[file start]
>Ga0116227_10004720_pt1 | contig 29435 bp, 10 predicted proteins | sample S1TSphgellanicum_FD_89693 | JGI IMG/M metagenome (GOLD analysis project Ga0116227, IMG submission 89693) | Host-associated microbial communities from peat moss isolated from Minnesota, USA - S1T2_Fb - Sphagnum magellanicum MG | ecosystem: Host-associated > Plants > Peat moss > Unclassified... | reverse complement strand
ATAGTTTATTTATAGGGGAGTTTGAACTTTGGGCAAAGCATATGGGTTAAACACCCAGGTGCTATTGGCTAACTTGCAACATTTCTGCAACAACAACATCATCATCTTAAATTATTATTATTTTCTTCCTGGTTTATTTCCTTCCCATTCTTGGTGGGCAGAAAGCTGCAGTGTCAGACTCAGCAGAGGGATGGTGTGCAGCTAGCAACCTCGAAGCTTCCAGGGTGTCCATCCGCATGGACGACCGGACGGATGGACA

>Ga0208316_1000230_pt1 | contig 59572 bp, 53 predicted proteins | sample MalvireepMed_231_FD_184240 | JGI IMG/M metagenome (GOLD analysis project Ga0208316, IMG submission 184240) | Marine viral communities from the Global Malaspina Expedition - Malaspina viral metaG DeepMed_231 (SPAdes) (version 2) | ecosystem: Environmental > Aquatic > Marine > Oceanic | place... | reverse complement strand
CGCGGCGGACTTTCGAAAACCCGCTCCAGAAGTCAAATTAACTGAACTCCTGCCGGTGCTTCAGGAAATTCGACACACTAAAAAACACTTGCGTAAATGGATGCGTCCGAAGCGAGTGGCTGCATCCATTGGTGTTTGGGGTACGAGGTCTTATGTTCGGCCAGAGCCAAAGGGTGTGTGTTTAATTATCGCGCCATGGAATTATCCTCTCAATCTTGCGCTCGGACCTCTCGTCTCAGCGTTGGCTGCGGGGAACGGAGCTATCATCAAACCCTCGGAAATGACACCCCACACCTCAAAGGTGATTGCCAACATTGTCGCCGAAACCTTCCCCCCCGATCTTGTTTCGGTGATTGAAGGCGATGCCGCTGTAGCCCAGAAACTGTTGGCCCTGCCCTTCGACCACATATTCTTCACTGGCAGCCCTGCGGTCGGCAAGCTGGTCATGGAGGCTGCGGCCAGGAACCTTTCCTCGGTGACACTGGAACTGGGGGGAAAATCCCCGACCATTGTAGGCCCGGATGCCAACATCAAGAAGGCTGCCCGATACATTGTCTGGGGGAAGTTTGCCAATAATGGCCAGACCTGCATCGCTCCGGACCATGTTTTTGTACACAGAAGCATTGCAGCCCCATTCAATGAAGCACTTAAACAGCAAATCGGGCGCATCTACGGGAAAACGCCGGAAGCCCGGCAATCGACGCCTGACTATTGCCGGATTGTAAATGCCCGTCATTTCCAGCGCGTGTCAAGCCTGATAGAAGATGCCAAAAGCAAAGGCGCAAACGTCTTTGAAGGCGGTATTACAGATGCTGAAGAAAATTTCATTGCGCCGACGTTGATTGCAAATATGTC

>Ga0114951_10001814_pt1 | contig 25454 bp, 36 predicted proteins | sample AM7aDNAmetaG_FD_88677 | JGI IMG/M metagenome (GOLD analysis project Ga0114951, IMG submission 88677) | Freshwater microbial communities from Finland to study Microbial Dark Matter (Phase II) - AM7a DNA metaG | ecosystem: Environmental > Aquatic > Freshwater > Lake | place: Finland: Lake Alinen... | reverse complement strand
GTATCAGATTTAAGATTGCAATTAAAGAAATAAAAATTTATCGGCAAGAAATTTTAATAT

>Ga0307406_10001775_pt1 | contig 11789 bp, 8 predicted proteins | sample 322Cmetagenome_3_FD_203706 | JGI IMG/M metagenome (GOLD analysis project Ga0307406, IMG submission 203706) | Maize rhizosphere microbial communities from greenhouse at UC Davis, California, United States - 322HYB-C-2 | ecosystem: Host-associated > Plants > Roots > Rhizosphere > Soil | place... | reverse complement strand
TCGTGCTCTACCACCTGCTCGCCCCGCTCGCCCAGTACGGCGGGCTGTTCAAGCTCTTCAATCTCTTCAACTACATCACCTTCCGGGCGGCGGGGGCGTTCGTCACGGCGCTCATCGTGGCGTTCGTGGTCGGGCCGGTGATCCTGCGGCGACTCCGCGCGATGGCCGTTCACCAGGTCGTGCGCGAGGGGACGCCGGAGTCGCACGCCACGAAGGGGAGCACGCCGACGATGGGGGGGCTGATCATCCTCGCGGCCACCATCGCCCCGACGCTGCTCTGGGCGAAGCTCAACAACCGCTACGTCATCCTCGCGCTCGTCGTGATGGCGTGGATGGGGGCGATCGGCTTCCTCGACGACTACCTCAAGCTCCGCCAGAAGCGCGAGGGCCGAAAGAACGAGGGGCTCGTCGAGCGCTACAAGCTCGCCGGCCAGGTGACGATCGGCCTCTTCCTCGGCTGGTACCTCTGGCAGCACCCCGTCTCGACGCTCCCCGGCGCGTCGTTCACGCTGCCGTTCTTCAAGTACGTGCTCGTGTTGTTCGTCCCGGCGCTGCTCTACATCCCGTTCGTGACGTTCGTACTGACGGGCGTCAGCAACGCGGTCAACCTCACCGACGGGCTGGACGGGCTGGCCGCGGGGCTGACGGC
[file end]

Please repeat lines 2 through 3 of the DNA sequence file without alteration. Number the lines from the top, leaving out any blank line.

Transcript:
ATAGTTTATTTATAGGGGAGTTTGAACTTTGGGCAAAGCATATGGGTTAAACACCCAGGTGCTATTGGCTAACTTGCAACATTTCTGCAACAACAACATCATCATCTTAAATTATTATTATTTTCTTCCTGGTTTATTTCCTTCCCATTCTTGGTGGGCAGAAAGCTGCAGTGTCAGACTCAGCAGAGGGATGGTGTGCAGCTAGCAACCTCGAAGCTTCCAGGGTGTCCATCCGCATGGACGACCGGACGGATGGACA

>Ga0208316_1000230_pt1 | contig 59572 bp, 53 predicted proteins | sample MalvireepMed_231_FD_184240 | JGI IMG/M metagenome (GOLD analysis project Ga0208316, IMG submission 184240) | Marine viral communities from the Global Malaspina Expedition - Malaspina viral metaG DeepMed_231 (SPAdes) (version 2) | ecosystem: Environmental > Aquatic > Marine > Oceanic | place... | reverse complement strand